For interview 2, I came up with the 5 Es – Excellence(Vision of), Empowering(others), Encouraging, Evaluative, Example(Lead by). There are many blogs on the subject of leadership to refine your answer here.
Also – Where have you brought impact? How did you measure it? This is MASSIVE! Prepare to quantify all you’ve done, and if you didn’t quantify at the time, you need to in the future! I’m increasingly convinced that THIS is what gets people the job.
6. Nail the interview with succinct, focused answers by preparing massively!
In Interview 1, I made two classic errors:
Adding extra info after I had given an answer. Don’t do this. It doesn’t make it better even if you’re struggling. It makes the interviewer lose sight of what your answer is.
Becoming sidetracked or losing sight of the question in an answer. It’s obvious but stay focused.
Sidetrack ALERT! If I ever get to Headship, I plan to adapt the interview process to allow interviewees to each see my questions 5 minutes before they enter the room. This would help establish a more realistic picture of those candidates: offer a chance for them to identify the two or three main points for each question that they want to say in advance , and avoid the whole ‘thinking on your feet under extreme pressure’ unnecessary challenge.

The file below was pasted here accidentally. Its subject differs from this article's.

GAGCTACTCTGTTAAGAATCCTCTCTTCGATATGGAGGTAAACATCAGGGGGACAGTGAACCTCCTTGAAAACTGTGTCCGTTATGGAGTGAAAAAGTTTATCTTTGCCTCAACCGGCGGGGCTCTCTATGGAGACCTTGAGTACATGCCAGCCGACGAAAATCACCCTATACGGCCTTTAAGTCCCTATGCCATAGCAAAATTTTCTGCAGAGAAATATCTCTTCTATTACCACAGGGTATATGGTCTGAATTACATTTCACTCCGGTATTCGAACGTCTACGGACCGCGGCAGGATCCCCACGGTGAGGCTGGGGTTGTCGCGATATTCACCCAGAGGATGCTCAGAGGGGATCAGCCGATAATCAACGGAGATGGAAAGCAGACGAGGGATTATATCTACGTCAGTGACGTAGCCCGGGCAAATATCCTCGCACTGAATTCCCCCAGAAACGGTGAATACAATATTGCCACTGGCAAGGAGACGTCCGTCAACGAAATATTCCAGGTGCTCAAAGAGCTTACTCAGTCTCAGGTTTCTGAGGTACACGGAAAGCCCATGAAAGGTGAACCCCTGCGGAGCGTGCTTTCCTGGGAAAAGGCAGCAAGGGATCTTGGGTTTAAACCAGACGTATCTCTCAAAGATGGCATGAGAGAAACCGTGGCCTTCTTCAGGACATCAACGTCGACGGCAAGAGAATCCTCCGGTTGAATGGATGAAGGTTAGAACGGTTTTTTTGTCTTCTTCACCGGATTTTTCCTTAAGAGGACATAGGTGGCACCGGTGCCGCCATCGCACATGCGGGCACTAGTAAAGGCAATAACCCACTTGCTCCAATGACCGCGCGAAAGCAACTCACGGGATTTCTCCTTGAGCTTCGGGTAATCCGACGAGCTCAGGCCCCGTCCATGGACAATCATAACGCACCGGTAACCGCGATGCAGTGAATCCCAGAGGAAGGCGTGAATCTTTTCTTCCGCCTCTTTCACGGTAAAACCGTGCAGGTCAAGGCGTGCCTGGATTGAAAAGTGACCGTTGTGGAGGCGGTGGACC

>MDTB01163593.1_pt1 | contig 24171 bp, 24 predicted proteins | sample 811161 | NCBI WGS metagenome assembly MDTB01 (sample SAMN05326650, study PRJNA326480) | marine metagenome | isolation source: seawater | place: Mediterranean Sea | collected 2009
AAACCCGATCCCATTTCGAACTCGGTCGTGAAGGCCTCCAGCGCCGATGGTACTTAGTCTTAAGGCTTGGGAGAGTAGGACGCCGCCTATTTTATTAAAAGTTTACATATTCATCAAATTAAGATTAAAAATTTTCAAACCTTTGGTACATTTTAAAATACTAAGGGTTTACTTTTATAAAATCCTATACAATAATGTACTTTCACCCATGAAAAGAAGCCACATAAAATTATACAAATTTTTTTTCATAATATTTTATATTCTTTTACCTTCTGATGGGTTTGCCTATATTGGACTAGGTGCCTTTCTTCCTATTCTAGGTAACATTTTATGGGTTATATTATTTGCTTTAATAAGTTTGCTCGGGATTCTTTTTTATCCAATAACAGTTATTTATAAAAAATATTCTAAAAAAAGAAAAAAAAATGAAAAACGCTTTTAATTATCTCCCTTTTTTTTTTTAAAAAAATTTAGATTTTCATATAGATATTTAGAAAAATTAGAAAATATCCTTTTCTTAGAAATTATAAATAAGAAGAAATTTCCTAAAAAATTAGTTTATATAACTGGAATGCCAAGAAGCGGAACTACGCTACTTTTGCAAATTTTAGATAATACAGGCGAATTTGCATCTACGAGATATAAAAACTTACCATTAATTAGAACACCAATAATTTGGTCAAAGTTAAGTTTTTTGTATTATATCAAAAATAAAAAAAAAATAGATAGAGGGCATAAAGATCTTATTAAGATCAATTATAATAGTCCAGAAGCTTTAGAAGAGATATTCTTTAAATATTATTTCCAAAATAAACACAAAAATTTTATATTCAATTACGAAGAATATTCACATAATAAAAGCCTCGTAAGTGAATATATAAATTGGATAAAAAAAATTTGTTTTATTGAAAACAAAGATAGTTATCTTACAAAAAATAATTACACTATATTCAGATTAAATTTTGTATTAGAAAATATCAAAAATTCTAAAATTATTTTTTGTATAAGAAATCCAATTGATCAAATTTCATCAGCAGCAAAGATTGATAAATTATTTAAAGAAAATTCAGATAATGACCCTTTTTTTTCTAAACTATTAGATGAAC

I was recommended Kev Bartlewho advocates here his excellent STAR approach for answering questions: Situation Task Action Results. This worked for some questions for me, and I shortened it slightly to EAR -Example Action Results as a mantra. His blog post was really inspiring in writing this post.
I tried to take the focused approach further and I’d highly recommend learning a succinct response to 20+ questions off by heart before the interview. This helped me hugely. Out of 25 questions I was posed in Interview 2, at least half I had answers ready for immediately.
Here were my top 20 questions and answers that I identified from my experience/research.
So this is where I am at the moment – frustrated that on paper I have been better than some other candidates I’ve come up against, but also that I obviously haven’t quite done enough on the day to swing it my way.
I’m learning anyway and aware that my time will come soon I hope(!)
Any feedback for future applications gratefully received. Thanks for reading!